The client [northwest poet Leah Stenson] came to me for a cover design for a book of poetry. The title, The Turquoise Bee, is a reference to a colorful figure in Tibetan history. The author lived for many years in Japan, so we started with these aesthetic references.
What you see here are the roughs and aren't meant to be actual cover layouts, but serve to illustrate the atmosphere we are trying to capture with art, color, typography, and relationships between the elements. They are a platform for visualization and will generate discussion. You can watch the image evolve through the iterations.
This multi-layered design combines intriguing classical icons, both oriental [the eternal knot] and occidental [calligraphic brackets]. The eye is strongly directed to the title, and there is a sense of the mystical.
A wonderful Japanese seaside landscape I located, with faded, pastel hues and great depth of field. The eye is naturally drawn toward the sunset and the author's name. I might have stopped right here if the client hadn't encouraged me to to keep at it.
The poems themselves have subtle erotic imagery throughout. The Japanese printmaker Goyo Hashiguchi painted a few nudes in the western style [this from 1920]. That, and scale, create an interesting tension, I think, next to the macro photo of the honeycomb, mirroring the textile beneath the figure.
Round II: the client requested I explore more playful, less serious, imagery. I like the determined expression on the cupid. It is a very small part of an exquisite tiny marble plaque by John Deere, circa 1795. I converted it to duotone and added contrast to bring out the relief. The blue freshens the image. He is aiming at Venus, the goddess of love and beauty. The original resides in The Getty Center in Los Angeles and is part of their open content program.
I loved the cherry allusion, and the way the shape mirrors the derriere of the little putto. I was trying to postpone the inevitable bee image because the title refers to the nickname given an unconventionally amorous monastic figure, not the insect itself.
This was a favorite of mine. I love the almost lurid, over-ripe fruits and their frankly carnal appearance contrasting with the ethereal, smooth marble above. The color harmony between the blue and the gold tones was especially pleasing to my eye.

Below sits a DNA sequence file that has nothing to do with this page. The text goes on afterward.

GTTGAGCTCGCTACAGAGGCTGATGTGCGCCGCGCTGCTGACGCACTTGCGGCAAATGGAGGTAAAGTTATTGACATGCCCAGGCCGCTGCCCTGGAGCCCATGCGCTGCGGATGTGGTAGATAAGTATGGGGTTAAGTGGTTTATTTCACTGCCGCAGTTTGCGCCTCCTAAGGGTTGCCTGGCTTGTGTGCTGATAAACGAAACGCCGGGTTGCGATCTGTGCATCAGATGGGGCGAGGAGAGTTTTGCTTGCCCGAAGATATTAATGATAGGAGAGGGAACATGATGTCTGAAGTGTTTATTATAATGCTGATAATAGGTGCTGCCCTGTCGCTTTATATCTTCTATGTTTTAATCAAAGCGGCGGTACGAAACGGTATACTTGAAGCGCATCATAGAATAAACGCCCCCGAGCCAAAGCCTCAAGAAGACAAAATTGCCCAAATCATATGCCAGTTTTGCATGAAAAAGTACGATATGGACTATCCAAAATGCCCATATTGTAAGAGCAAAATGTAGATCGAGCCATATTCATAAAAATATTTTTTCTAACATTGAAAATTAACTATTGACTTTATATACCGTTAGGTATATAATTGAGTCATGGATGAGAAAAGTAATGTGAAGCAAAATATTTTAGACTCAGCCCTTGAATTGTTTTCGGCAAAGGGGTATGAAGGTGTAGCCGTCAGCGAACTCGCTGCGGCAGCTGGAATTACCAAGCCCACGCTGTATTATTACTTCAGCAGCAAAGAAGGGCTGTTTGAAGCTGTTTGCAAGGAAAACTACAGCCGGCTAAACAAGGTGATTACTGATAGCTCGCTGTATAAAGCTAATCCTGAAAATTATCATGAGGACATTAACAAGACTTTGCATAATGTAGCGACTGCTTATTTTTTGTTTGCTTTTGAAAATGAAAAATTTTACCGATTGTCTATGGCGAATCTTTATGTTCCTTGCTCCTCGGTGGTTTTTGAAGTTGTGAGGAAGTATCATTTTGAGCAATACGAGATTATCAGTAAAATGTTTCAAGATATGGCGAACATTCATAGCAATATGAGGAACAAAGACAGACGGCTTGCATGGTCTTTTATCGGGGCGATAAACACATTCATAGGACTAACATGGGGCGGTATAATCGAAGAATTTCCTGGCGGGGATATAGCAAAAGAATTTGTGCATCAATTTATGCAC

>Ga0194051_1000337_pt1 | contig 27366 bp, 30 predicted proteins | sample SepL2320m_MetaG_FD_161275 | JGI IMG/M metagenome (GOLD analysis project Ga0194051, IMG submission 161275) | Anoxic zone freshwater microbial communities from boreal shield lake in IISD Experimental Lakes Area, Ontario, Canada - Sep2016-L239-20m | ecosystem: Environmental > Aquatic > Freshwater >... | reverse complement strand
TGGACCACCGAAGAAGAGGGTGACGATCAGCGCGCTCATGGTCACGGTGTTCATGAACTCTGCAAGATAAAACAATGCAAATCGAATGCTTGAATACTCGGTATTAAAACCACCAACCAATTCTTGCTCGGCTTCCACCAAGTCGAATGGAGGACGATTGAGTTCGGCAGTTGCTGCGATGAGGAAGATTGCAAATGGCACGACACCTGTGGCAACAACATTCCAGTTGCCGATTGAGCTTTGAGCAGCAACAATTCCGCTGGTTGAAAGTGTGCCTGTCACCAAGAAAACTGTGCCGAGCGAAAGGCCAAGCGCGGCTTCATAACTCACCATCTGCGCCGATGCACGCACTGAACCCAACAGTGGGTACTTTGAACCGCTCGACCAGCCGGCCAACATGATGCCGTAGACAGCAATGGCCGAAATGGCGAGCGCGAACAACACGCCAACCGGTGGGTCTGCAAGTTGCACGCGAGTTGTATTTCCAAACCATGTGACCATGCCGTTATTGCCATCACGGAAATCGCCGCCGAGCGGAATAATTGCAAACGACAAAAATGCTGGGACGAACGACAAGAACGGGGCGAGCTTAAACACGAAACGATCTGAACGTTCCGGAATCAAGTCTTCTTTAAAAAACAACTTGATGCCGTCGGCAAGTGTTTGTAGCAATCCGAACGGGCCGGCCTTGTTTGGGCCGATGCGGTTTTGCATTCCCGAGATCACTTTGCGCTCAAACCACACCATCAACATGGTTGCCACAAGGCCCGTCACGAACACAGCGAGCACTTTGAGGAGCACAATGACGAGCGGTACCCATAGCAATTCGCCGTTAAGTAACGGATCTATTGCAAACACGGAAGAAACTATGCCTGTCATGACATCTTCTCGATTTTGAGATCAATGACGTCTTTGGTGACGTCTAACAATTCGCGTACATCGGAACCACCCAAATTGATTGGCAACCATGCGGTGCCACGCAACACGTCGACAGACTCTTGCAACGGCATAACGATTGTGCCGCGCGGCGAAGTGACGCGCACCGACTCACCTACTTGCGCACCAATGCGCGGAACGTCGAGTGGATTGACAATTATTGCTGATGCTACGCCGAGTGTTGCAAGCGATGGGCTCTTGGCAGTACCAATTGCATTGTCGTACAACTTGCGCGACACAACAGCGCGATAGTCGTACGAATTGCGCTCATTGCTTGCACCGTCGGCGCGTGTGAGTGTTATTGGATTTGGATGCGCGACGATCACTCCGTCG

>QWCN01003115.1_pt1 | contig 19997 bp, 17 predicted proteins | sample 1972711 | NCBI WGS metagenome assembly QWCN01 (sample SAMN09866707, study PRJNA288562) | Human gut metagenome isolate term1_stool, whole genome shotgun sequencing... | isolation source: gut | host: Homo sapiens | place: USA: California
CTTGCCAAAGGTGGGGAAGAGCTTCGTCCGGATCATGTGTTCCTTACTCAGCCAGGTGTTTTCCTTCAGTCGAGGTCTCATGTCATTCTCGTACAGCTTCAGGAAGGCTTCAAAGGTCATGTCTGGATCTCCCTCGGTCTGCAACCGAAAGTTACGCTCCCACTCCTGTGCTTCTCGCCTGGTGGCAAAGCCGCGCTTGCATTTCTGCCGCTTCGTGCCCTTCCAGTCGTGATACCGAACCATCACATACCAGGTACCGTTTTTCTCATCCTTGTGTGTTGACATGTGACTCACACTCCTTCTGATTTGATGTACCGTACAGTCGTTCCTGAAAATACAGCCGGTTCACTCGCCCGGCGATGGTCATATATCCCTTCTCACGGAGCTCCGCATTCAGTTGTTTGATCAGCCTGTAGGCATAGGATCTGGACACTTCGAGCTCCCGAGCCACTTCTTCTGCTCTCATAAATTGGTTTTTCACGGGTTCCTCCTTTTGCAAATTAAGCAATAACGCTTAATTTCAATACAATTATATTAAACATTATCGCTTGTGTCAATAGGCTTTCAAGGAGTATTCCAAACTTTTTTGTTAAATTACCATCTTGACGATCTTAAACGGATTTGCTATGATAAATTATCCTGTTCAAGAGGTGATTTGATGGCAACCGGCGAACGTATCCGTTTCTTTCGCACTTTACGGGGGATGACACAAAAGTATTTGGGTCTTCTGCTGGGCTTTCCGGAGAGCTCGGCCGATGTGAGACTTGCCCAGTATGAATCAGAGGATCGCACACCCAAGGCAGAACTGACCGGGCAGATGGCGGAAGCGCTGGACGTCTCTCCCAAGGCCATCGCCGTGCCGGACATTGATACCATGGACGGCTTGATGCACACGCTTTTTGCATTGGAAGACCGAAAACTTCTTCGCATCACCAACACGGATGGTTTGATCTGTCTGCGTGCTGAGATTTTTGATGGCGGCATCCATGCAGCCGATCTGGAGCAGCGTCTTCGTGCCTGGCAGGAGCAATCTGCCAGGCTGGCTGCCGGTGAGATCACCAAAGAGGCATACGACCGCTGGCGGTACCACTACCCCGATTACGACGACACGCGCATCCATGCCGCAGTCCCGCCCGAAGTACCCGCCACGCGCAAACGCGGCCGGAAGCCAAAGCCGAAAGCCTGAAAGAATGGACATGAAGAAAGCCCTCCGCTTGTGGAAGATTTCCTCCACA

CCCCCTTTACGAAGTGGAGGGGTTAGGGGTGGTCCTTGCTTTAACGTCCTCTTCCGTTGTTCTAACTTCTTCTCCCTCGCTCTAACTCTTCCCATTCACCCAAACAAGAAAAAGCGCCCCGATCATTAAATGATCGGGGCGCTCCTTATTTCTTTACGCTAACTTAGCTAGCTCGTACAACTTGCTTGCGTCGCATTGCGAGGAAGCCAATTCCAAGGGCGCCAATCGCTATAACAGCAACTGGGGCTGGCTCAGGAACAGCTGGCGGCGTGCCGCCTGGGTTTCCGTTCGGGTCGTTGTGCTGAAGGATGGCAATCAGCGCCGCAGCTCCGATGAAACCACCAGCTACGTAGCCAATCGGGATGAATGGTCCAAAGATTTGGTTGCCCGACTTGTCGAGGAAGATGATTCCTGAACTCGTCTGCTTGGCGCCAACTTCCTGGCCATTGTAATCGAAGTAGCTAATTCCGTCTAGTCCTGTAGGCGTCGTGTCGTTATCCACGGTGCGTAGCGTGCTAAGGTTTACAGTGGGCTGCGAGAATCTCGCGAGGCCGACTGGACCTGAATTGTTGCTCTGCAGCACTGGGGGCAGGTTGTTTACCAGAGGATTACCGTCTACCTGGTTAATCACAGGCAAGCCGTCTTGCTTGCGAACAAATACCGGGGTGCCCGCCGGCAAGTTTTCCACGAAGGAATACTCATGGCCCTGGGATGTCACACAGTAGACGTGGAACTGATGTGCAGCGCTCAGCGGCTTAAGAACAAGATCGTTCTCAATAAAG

The client asked for more contemporary or edgy font options. This is playful and considerably updates the classical atmosphere.
I was pleased when my research turned up this high-resolution version of a circa 1560 Flemish painting with extraordinary detail. It features Pamona, Roman goddess of orchards and gardens, being tempted by a satyr, here depicted as Pan. A nipple can really help sell a book.
I love the almost modern, skeptical look on her face! She seems to be saying, "You've got to be kidding!" Since the poems deal with the duality of physical and spiritual longing, it seemed apt. It was too big a leap for the client, but it makes an unforgettable cover image.
Round III: the client suggested we move away from classical references and try some fruit and flowers with more saturated color. I thought these apples were very droll, considering the content. Too much so perhaps.
This font brought a light-hearted, whimsical feeling to the design, something poetry can generally use more of. The pristine macro photo of the Japanese anemone was a great find. By offsetting the elements, the result becomes more engaging to the eye. The chartreuse green behind the type is effective, and I love this "Q". The pollen anthers certainly mimic male seed.
In the end the client wanted to try a bee illustration. Not surprising. Everyone loves bees! I had previously designed a chapbook of poetry with many bee images for Oregon Poet Laureate Paulann Petersen titled Shimmer and Drone. I was resisting the bee for that reason, I think, not wanting to do something similar.
Another gorgeous Hashiguchi print. This was hands-down my favorite of all the cover layouts. The strong sans serif font intersecting the edges is arresting; the earthy, serene colors, and intimate visage constitute a clear and appealing invitation to open this book. Contemporary, clean, romantic, placid and robust, all at the same time!
Published in the summer of 2014 by Finishing Line Press.
Thank you Leah for this fun project!